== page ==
Former chief White House speechwriter Jon Favreau talks about working with President Obama. Rene Alston, USA TODAY
As President Obama’s chief speechwriter, Jon Favreau drafted his previous State of the Union addresses. Now a partner at the communication firm Fenway Strategies, Favreau talks with USA TODAY’s Capital Download about why the speech is important and the lessons he’s learned. Questions and answers have been edited for length and clarity.
Q: Is this State of the Union especially important, before 2016 politics takes over?
A: I think they’re all important in their own way, and I also think they’re all sort of over-hyped in their own way.
Q: Best case, what could this speech do for President Obama?
A: I think it gives the American people a sense that he has a vision, he has a plan for moving the country before, and not only does he have ideas, but he has a plan to get those ideas through –- not just Congress but, as he’s been saying and as the White House has been saying for the last couple weeks, he can use the pen and he can use the phone. So there’s going to be executive actions he can take, and there’s going to be ways he can work with other people in the country. And I think giving people a sense that there is action, that there is a plan, is going to be important.
Q: “The pen and the phone” — doesn’t that sound like a smaller presidency than before?
A: I don’t think it’s a smaller presidency. He’s had a recalcitrant Congress for a couple years now, and he’s tried very hard to pass things through this Congress that even with Republican support, some Republican support, couldn’t get enough to get through. At that point, you have to find other ways to get things done. And there’s plenty of authority and power invested in him as an executive that some of the steps he’ll be outlining tomorrow night and in the months ahead can make a real difference for people.
Q: Are there risks in this speech?
A: I don’t think so, unless something horrible happened that we can’t imagine, prompter breaks down or something.
Q: What is Obama’s attitude toward the State of the Union? Special speech or horrible chore?
A: He does see it as a special speech. He takes it very seriously. He probably starts thinking about it around Thanksgiving, along with the rest of us, and I think the writing begins in earnest usually sometime after Christmas, and then it’s pretty much a sprint right to the finish. He spends consecutive 2 a.m. nights editing and revising as we’re getting closer to the big day.
Q: How did you meet Obama?
A: I first met Barack Obama when I was 22 years old and I was working for John Kerry as a deputy speechwriter on his campaign. And during the 2004 Democratic convention, my job was to be backstage at the convention and try to help make sure that all the speakers were on the message of the Kerry campaign.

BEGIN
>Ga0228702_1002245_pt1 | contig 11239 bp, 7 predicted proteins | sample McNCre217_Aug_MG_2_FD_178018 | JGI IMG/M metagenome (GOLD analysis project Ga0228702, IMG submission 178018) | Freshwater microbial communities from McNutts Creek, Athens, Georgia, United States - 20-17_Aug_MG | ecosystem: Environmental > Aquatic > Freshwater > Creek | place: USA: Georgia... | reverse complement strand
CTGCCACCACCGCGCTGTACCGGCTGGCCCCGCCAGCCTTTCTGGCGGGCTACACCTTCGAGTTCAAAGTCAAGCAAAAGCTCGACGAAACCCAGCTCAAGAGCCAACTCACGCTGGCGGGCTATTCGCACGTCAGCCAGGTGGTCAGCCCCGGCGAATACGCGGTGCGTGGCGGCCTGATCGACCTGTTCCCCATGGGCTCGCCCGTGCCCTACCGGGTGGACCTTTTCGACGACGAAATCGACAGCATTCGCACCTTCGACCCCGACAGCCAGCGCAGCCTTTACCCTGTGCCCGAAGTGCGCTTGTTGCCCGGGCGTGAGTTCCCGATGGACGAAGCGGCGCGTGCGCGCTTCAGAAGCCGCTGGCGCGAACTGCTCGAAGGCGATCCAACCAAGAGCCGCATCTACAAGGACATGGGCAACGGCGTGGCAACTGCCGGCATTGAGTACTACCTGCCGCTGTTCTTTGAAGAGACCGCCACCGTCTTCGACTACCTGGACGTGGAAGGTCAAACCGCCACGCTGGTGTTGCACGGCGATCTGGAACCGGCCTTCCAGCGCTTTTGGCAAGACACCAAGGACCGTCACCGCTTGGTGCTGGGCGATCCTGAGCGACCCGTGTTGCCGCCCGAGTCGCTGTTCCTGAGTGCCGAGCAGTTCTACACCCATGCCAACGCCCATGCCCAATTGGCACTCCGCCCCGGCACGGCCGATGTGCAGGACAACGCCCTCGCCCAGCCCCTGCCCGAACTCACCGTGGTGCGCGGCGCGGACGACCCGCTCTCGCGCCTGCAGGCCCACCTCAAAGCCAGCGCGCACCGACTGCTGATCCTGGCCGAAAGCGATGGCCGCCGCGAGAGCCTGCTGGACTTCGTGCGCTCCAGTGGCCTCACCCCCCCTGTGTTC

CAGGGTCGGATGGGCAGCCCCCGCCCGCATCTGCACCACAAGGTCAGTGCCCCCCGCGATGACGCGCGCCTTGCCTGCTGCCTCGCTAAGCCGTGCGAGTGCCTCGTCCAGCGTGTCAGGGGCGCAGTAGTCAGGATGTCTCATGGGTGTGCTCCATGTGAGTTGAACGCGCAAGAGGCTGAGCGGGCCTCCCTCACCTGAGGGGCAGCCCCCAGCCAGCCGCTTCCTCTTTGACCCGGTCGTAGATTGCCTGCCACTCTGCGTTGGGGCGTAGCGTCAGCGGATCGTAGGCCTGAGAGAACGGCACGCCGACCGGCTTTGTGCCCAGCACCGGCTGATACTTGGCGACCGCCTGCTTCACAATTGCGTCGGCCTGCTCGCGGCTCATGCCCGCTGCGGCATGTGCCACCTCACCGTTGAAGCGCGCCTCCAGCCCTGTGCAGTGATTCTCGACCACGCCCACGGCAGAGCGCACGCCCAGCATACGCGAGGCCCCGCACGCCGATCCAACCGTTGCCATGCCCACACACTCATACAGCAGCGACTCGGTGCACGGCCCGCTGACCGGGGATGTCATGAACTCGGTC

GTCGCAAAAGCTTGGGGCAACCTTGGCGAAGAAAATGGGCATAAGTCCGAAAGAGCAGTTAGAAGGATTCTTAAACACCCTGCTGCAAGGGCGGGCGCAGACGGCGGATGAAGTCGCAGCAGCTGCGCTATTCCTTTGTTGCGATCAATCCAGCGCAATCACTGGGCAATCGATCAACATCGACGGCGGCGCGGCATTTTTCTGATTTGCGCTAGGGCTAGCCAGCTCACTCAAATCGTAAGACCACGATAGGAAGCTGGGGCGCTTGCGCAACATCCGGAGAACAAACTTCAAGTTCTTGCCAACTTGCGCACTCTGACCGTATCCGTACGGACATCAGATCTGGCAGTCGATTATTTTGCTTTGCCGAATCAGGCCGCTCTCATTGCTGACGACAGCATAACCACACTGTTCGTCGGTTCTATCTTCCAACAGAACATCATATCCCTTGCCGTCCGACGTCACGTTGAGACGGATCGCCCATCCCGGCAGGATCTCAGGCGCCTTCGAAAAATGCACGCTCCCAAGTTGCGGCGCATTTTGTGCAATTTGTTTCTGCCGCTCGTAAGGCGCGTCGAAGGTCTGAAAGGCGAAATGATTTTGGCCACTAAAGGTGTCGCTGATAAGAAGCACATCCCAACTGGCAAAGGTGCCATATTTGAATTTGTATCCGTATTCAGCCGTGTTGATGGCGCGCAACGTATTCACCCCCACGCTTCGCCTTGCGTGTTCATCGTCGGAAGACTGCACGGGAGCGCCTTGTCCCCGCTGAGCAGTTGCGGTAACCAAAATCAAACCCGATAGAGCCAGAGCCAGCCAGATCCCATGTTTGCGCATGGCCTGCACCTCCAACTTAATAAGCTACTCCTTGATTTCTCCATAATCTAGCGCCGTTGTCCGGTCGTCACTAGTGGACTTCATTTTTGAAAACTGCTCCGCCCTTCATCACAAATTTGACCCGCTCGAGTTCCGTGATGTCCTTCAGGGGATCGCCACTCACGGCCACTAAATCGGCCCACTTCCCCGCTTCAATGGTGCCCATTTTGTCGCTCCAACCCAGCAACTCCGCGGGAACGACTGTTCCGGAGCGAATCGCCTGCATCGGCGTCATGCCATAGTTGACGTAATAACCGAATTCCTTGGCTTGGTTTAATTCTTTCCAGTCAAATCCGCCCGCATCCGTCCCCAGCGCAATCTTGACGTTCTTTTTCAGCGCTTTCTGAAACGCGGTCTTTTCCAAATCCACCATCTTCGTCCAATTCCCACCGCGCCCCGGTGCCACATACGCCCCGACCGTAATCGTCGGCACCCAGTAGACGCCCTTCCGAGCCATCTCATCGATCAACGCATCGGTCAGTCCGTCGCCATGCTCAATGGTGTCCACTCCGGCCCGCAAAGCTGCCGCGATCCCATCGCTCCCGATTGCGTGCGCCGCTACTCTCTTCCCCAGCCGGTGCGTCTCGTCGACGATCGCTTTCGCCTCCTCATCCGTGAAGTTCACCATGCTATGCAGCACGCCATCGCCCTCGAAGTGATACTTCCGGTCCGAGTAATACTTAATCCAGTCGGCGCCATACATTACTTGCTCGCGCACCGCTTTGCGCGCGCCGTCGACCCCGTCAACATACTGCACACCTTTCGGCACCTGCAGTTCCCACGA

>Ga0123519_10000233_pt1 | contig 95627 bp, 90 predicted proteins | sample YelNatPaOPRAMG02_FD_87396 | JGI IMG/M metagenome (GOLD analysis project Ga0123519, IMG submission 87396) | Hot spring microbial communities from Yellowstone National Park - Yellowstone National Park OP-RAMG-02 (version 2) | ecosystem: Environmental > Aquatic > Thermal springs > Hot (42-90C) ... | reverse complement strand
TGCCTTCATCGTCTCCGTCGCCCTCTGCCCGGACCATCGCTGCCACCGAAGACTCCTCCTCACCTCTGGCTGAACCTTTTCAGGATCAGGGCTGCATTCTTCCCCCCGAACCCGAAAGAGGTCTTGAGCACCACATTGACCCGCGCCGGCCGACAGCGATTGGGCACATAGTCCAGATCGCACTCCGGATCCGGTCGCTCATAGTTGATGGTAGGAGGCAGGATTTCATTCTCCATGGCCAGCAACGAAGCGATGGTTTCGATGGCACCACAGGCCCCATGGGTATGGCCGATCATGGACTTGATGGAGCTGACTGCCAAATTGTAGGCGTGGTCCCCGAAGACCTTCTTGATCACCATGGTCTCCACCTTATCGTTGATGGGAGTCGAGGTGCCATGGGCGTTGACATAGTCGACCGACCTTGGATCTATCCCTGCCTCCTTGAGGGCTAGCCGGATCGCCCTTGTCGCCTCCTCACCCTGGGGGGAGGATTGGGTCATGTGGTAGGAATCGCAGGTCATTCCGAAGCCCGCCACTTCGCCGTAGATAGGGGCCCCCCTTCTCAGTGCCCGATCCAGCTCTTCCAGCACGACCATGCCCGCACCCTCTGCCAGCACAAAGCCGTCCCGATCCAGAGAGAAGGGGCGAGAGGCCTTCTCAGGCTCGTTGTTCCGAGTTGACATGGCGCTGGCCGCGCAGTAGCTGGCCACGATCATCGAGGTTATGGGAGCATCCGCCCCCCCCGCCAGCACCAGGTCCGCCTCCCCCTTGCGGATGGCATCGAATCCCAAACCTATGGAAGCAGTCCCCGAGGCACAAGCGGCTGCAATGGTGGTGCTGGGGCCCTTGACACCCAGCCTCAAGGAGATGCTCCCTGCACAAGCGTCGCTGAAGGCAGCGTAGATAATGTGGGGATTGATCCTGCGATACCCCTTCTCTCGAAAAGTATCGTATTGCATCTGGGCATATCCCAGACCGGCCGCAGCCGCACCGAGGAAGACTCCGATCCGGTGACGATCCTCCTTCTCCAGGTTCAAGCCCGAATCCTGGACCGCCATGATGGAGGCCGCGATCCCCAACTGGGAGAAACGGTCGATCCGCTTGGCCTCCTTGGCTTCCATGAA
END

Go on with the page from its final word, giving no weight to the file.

So one day I’m back there and I get a call from the road, and they say, ‘We just saw a draft of Barack Obama’s keynote address, and it happens to have a line in the speech that John Kerry wants to deliver in his nomination speech. So will you go take that line out from Barack Obama’s speech?’
So I walk backstage, and I see Robert Gibbs, who I used to work for in the Kerry campaign, and now he’s working for Obama. And I tell him what the situation is and I was like, ‘Hey, Gibbs, do you mind going to say something to Obama?’ And he said, ‘I’m not saying anything, you go tell him yourself. ‘ So as Obama is practicing his speech for the first time, that’s when I have to go and deliver this news. And he says, ‘Are you telling me I have to take my favorite line out of the speech?’
Q: What was the line?
A: It was toward the end of the very famous red state-blue state riff, and it was ‘We are not red states, blue states, we are the United States of America,’ and there was some kind of change there that we made.
Q: You’ve been working for Obama since he was a senator. How has he changed?
A: What’s incredible to me about Barack Obama is about how little he has actually changed. What he has taught most of us who’ve worked for him is he has taught us patience and perseverance. He is someone with an eye toward the long game. He does not let polls and short-term craziness get him riled up.
Q: What’s been the best moment from his State of the Union Addresses?
A: My favorite moments in the State of the Union are always the end, the story that we work on for the end. And the year where he gave the speech after the bin Laden operation had succeeded, and we were looking for a story for the end, he was talking to Ben Rhodes and I. And he said, ‘My proudest possession that I have is the flag that SEAL Team 6 took into the raid, and they gave it to me after the raid.’ And he’s telling us the story, and he’s almost tearing up as he says it. He used that story of the SEAL team and the flag to kind of end the speech and to make it a larger metaphor of what America can do when people work together and cooperate as a team, and when we’re unified as one country.
Q: And the worst moment?
A: There was a joke about spilt milk that I won’t even go into that he attempted, that I’ll take the blame for, that just did not go over that well. You always have to be careful about jokes in the State of the Union.